“A Multicultural Thanksgiving” unites cultures, sheds light on history

Students from different countries and cultural backgrounds came together to celebrate “A Multicultural Thanksgiving,” hosted by the Office of Multicultural Programs in the Estabrooke Hall Ballroom, Thursday, Nov. 19.  Sze Wing Wong.

Students from different countries and cultural backgrounds came together to celebrate “A Multicultural Thanksgiving,” hosted by the Office of Multicultural Programs in the Estabrooke Hall Ballroom, Thursday, Nov. 19.
Sze Wing Wong.

On Thursday, Nov. 19, the Office of Multicultural Student Life and the Student Heritage Alliance Council held “A Multicultural Thanksgiving” in the Estabrooke Ballroom. The event featured a variety of traditional Thanksgiving foods from turkey, potatoes and yams to international fare, such as Caribbean chicken and Asian noodles.

Last year was the first dinner, which was called “An International Thanksgiving.” Jaclyn Serchuk, a graduate assistant in the Office of Multicultural Student Life, said the reason for the name change was to become more inclusive of all cultures, both international and domestic.

The event’s purpose is to celebrate Native American Heritage Month and to prompt a conversation about the truth behind the traditional Thanksgiving story.

“We hope to educate people regarding a version of the real first Thanksgiving story,” Serchuk said. “With such a large Native American population on campus, I think it is important to acknowledge their history and celebrate their culture. In general, it is important for the campus community to learn of other cultures, and for people to understand their own culture and how they fit into the larger picture.”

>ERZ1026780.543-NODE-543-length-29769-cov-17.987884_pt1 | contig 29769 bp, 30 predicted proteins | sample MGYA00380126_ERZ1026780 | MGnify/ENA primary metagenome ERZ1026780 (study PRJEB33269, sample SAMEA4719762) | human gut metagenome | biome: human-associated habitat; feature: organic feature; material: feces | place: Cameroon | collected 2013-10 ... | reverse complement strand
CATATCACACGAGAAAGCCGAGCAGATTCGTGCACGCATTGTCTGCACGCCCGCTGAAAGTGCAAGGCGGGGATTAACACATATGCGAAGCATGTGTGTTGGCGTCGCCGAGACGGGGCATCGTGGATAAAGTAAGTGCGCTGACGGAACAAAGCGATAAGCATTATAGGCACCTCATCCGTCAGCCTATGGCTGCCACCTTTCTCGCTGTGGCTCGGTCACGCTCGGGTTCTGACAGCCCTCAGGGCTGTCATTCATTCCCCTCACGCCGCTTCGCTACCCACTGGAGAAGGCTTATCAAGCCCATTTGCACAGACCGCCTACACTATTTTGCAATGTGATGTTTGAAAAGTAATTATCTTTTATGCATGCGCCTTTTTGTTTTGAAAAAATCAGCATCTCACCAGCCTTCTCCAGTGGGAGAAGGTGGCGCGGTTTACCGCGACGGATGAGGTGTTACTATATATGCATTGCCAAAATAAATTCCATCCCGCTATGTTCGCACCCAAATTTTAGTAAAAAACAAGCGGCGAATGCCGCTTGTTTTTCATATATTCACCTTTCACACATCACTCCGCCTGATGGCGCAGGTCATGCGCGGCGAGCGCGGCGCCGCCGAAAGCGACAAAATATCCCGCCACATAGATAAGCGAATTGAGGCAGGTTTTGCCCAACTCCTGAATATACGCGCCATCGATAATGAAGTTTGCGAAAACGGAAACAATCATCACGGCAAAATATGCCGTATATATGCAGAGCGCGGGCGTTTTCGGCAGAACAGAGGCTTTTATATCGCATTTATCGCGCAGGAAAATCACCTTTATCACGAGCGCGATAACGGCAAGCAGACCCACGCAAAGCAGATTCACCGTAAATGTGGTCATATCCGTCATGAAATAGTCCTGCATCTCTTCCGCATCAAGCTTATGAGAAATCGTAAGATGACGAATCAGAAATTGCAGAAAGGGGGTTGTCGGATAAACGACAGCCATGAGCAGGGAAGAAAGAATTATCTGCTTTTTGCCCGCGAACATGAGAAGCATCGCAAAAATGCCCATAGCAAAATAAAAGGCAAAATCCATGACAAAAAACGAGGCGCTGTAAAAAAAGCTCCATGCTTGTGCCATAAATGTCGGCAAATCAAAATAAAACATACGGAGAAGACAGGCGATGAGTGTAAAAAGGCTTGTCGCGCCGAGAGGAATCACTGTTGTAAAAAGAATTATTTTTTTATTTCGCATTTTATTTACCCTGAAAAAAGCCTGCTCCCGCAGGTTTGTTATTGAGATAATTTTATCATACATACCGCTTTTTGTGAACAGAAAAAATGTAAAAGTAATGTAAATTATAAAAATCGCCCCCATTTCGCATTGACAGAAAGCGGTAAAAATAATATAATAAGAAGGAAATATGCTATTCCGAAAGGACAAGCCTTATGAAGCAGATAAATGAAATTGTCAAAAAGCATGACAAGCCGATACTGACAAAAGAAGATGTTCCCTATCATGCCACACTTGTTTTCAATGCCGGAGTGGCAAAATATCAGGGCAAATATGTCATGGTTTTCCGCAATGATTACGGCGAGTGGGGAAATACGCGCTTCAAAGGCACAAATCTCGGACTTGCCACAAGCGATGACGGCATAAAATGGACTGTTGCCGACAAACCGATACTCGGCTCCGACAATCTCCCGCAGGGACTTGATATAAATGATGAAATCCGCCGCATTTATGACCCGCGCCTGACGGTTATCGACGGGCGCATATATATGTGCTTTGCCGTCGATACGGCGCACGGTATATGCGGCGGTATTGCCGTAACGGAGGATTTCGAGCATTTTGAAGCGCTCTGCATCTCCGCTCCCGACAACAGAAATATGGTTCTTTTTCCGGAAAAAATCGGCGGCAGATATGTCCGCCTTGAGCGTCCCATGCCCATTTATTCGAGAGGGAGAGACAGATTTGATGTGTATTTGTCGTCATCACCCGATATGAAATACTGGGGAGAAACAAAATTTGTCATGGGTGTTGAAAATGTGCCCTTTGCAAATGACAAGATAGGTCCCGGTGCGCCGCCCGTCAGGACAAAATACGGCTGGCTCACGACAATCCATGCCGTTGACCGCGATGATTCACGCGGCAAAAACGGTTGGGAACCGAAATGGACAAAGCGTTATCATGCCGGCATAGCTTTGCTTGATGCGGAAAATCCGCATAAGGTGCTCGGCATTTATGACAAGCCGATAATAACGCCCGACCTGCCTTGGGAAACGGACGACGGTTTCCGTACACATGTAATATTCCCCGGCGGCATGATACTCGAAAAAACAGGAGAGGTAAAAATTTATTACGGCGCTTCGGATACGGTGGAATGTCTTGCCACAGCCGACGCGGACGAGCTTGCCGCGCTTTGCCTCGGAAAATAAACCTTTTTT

The Multicultural Thanksgiving included a speech from John “Bear” Mitchell and a drum performance by John Dennis. In addition, there were booklets available that included how other cultures celebrate the harvest and how they give thanks.

Mitchell, associate director of the Wabanaki Center at the University of Maine, spoke at the start of the dinner on the importance of Thanksgiving and what it truly means.

“Harmony is good for our children and for our patriotic self-esteem, but harmony was far from the truth,” Mitchell said. “You’re on Penobscot land here, regardless of what the government says. It sustained us for thousands of years … The land still feeds us, but in different ways.”

Mitchell emphasized the importance of sharing, smiling and being grateful, not only on Thanksgiving, but every day.

“We should smile and laugh — we want to share that with you,” Mitchell said. “Thanksgiving is done every day. We all share Thanksgiving together.”

An array of students were in attendance at the dinner, including those from all over the world. One student in particular, Jay Wegner, came to the event to see the variety of cultures. The third-year civil engineering student from Maryland has already seen many different cultures through his extensive travelling.

“I’ve travelled around the world to many places,” Wegner said. “Coming here and being in a multicultural event, it’s neat for me because I get to see other cultures that I might not have seen in my travels.”

Wegner has been to China, Ireland, Scotland, Germany, Austria, Costa Rica and Panama, just to name a few.

“For me personally, I know that up in Maine, I don’t really realize that there are a lot of different cultures at this campus,” Wegner said. “I think an event like this really helps highlight the wide variety of students and cultures that we have here.”

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